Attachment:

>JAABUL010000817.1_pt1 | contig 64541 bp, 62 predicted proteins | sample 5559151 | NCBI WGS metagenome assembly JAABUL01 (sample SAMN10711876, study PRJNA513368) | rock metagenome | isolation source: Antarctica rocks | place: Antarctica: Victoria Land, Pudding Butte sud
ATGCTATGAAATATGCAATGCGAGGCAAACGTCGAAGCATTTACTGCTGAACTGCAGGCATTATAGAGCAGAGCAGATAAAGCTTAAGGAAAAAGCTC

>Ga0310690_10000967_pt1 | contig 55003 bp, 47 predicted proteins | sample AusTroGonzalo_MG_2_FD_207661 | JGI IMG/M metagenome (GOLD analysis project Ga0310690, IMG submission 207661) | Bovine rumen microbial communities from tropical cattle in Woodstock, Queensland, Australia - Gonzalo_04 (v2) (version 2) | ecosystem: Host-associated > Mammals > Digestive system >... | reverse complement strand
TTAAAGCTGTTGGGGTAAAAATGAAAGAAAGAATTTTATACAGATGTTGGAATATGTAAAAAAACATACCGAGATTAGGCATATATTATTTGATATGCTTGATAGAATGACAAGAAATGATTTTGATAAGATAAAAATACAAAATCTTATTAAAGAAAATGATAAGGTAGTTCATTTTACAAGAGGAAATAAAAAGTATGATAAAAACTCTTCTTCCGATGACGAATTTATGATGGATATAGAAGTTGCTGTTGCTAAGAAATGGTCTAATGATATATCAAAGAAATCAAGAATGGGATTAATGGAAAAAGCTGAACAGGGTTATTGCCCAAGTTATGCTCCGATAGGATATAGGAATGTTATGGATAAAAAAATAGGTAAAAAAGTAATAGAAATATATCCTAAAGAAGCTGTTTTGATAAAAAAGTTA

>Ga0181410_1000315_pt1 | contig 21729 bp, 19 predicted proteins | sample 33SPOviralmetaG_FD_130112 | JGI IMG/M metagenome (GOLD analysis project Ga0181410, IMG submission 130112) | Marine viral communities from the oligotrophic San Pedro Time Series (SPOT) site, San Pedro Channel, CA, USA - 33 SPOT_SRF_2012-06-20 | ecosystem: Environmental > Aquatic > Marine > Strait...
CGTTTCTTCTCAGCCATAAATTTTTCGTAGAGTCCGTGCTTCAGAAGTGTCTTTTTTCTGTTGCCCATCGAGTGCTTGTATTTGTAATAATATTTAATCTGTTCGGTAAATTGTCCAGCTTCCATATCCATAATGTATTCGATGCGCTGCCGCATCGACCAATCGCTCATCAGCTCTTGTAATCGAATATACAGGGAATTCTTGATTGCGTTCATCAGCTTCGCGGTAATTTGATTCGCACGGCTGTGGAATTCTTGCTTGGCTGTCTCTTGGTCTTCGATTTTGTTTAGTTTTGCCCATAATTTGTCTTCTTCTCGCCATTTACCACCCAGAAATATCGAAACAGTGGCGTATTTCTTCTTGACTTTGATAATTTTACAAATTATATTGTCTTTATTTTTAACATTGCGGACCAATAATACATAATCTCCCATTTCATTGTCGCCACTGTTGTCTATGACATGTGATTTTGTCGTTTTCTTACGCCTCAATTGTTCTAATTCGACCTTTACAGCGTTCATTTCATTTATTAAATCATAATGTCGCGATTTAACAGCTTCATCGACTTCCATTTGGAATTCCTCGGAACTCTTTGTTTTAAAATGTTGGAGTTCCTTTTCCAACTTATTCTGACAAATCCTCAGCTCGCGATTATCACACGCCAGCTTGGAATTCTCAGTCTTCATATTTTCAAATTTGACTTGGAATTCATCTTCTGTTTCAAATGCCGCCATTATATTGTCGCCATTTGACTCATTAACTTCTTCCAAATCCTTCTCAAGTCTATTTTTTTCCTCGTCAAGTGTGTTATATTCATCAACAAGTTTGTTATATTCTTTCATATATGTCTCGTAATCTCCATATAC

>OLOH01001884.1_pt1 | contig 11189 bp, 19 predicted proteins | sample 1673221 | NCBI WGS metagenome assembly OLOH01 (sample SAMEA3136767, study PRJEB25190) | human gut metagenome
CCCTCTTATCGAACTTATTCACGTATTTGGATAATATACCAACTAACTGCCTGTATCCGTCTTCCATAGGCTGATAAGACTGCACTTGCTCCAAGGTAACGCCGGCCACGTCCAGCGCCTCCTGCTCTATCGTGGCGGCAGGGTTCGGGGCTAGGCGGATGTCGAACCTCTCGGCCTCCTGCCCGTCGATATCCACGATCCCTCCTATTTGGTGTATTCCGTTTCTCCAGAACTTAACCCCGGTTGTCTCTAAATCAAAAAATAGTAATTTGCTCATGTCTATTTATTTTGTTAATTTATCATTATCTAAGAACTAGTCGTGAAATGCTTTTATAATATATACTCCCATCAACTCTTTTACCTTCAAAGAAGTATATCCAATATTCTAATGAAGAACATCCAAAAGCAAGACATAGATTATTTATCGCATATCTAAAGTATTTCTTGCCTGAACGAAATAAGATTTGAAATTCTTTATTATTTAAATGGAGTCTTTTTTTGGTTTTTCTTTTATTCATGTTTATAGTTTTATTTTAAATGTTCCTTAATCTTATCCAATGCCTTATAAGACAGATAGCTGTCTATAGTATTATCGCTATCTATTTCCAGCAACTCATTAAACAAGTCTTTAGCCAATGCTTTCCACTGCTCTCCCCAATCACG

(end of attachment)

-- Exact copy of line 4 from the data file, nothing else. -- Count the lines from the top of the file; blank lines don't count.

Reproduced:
TTAAAGCTGTTGGGGTAAAAATGAAAGAAAGAATTTTATACAGATGTTGGAATATGTAAAAAAACATACCGAGATTAGGCATATATTATTTGATATGCTTGATAGAATGACAAGAAATGATTTTGATAAGATAAAAATACAAAATCTTATTAAAGAAAATGATAAGGTAGTTCATTTTACAAGAGGAAATAAAAAGTATGATAAAAACTCTTCTTCCGATGACGAATTTATGATGGATATAGAAGTTGCTGTTGCTAAGAAATGGTCTAATGATATATCAAAGAAATCAAGAATGGGATTAATGGAAAAAGCTGAACAGGGTTATTGCCCAAGTTATGCTCCGATAGGATATAGGAATGTTATGGATAAAAAAATAGGTAAAAAAGTAATAGAAATATATCCTAAAGAAGCTGTTTTGATAAAAAAGTTA